In this book dozens of people from all over the world speak about their experiences of being diagnosed with HIV in those early days – so this is an important document. In their own voices they talk about their fears for the future, their issues around telling their families and friends, their relationships, attitudes to sex and spirituality. It’s at times heart-warming, but always with an underlying sense of sadness. It’s not, of course, an easy read.”

“Most of the people in this book were infected in the late ‘80s when a positive diagnosis meant the sudden end of your life. This often brought on depression, panic, suicidal thoughts, a denigration of self and a loss of purpose. The amazing thing about the book is how each person went about developing a more positive attitude – they had to reach down inside themselves to tap into their emotional and psychological reserves, something that took courage and persistence…By using their own words taken from spoken and written interviews, an intimacy is created that is impossible to ignore. These people open up their hearts and souls and you can’t look away.”

“I have no words to explain how important this book is. It shines light on how AIDS and HIV can affect anyone… The fragments make them even more personal and real…We see doubts, hope, carelessness, etc. We see a full scope of feelings and reactions…. Yet all through the pages there is a message of hope, of resistance…I just hope more people read it and learn a bit more about the virus.”

“This book’s intrinsic historical and cultural value is invaluable, providing insights and accounts which would otherwise be lost to time. These historic interviews are not only rare but also remarkably candid for their era. At times, the stories were alarming. No matter your feelings and beliefs on this disease, you owe it to yourself to read this book!”

“There are heart-breaking stories of people losing their livelihoods once they admit they are HIV positive, but many inspirational stories from sufferers who feel very well and enjoy living life to the full…. Recommended for those who would like to delve a little bit into the early days of HIV/AIDS.”

“A sad book, but I’m glad that I have read it. The first edition was published in the time when AIDS was still a taboo subject. To read the book then would have been, an altogether different experience. This second edition serves a different purpose: what patients feel, the impact being tested positive makes on them, how they come to terms with living with the disease, how the fear of isolation, rejection haunts them. And it was heartening that most patients came out stronger, wiser, and more mature…An honest, moving picture which touches a reader’s heart. Do read this book, if not for anything else then to appreciate the beauty of being healthy and being alive!”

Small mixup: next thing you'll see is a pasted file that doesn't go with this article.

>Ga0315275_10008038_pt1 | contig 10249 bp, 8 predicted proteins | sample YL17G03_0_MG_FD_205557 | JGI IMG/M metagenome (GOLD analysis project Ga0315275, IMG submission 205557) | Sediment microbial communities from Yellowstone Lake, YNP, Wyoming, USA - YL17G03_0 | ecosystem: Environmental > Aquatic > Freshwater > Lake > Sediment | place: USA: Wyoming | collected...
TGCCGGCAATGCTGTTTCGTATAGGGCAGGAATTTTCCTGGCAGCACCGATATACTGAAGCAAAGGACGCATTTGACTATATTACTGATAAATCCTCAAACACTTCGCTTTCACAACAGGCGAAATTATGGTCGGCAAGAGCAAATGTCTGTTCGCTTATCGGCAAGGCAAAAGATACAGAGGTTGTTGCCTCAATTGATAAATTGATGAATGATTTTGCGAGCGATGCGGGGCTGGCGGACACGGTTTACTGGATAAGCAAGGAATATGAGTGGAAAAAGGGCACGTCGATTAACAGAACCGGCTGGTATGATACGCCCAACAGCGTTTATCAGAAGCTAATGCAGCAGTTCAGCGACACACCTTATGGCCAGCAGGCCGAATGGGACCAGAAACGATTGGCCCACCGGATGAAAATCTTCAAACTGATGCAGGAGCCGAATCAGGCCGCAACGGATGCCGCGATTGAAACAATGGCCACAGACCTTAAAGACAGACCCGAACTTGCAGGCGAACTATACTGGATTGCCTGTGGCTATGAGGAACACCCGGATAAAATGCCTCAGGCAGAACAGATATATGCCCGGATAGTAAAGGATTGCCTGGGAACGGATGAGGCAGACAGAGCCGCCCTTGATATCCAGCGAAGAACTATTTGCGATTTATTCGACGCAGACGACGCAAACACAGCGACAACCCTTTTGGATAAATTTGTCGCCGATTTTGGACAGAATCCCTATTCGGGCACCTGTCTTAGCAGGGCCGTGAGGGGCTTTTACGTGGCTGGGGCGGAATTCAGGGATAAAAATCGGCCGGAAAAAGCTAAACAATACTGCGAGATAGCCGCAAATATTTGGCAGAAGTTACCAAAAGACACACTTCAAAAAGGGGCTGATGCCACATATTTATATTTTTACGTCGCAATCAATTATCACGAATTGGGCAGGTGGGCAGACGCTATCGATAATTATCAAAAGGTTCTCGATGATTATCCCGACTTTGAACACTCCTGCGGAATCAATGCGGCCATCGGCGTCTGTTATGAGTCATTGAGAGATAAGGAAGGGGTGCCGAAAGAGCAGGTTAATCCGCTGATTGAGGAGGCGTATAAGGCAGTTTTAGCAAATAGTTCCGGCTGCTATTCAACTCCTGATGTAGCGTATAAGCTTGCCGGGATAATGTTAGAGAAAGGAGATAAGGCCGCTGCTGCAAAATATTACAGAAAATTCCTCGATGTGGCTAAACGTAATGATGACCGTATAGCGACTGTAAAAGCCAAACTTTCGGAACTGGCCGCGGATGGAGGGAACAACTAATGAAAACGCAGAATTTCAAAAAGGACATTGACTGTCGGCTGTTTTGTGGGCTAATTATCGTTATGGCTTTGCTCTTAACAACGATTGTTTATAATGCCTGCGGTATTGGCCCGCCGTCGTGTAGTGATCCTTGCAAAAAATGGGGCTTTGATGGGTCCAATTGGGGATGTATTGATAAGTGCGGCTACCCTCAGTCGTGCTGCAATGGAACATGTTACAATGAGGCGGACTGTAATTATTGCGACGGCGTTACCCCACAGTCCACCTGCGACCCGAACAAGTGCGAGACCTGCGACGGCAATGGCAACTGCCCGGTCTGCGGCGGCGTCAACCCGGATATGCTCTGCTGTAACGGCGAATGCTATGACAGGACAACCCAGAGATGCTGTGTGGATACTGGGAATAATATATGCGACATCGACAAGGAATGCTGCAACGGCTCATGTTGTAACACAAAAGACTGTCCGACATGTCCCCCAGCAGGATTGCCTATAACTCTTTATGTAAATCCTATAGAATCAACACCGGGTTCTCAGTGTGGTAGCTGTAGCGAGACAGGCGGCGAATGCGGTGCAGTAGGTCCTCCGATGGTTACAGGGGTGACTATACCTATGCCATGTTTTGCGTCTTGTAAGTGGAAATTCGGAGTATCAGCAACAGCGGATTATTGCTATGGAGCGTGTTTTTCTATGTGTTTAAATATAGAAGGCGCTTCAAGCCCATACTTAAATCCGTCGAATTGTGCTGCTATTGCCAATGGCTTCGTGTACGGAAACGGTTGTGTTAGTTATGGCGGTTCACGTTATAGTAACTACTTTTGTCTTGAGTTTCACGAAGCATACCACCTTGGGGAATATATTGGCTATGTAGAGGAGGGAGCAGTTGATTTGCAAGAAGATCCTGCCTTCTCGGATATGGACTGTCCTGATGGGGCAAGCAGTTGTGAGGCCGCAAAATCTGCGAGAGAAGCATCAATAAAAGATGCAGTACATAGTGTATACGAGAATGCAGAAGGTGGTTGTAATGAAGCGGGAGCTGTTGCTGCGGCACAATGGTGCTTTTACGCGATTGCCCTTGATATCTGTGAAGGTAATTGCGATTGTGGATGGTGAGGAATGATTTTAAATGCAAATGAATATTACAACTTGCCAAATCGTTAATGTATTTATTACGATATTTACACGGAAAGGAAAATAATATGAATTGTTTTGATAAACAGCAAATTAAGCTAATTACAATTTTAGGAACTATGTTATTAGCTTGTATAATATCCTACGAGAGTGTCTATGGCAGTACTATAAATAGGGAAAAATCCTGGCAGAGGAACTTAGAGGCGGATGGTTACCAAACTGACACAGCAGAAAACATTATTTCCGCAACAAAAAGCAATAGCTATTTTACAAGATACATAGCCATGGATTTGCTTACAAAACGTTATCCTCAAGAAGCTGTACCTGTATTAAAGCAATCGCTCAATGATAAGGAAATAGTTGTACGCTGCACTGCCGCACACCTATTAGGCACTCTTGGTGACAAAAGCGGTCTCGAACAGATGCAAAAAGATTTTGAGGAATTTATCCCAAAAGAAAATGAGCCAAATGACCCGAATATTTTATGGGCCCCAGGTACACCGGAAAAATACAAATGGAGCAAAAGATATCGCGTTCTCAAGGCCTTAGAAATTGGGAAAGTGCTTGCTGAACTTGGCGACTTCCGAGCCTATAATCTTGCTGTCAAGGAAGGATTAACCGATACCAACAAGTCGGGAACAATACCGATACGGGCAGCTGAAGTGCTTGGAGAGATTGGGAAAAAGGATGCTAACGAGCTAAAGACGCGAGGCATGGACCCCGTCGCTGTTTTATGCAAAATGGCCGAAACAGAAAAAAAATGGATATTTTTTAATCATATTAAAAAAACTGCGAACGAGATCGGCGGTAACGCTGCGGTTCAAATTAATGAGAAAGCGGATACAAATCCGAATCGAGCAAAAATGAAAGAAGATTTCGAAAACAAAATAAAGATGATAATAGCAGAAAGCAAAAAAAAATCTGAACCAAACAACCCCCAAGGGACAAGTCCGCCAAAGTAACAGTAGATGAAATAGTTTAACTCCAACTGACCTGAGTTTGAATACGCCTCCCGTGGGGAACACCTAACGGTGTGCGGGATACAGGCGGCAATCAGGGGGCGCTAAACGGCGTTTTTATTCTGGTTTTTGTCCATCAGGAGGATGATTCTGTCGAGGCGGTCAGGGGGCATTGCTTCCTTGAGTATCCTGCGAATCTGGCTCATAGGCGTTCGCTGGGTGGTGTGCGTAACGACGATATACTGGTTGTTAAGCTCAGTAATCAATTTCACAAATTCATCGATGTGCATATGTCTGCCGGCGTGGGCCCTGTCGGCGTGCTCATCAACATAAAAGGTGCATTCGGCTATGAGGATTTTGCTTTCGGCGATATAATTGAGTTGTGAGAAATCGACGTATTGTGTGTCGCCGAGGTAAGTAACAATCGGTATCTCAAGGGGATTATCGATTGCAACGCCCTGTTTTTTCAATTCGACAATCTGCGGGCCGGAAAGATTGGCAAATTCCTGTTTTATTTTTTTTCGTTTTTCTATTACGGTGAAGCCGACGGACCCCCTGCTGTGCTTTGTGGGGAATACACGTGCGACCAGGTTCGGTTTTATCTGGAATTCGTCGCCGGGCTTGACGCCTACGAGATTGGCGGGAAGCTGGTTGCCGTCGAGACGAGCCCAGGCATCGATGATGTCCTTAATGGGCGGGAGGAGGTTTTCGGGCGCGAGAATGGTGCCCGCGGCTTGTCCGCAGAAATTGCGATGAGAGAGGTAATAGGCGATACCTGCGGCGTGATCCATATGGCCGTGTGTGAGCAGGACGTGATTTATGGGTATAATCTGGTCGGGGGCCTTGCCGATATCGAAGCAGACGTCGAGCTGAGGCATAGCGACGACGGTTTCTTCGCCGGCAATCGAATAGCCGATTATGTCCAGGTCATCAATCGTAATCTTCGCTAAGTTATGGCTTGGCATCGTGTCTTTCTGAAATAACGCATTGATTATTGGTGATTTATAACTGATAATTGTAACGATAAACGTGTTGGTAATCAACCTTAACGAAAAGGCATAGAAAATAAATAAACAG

“Each one of the voices in Wise Before Their Time is powerful and sobering. They show the everyday realities of living with a disease that people, including doctors, knew virtually nothing about. They talk honestly and incredibly openly about all aspects of the experience of living with HIV/AIDS – from how they got their diagnosis, to confronting their own mortality, to telling friends and family members, to their hopes for the future. They refused to give up – and that is surely, the true definition of inspiring.”

“When AIDS first hit the headlines in the early 1980s, there was widespread fear and ignorance. These days, attitudes have changed considerably, largely because those who can access antiretroviral drugs can often live a normal life…. Nonetheless, there is a freshness and an immediacy in many of the spoken and written interviews with people of both genders, of different ages and from different cultures. The stories are often moving, even tear-inducing, and also occasionally funny. But what comes over most strongly from many of the people who feature in this important book is their fortitude, in some cases their stoicism, and often intimations of real love.”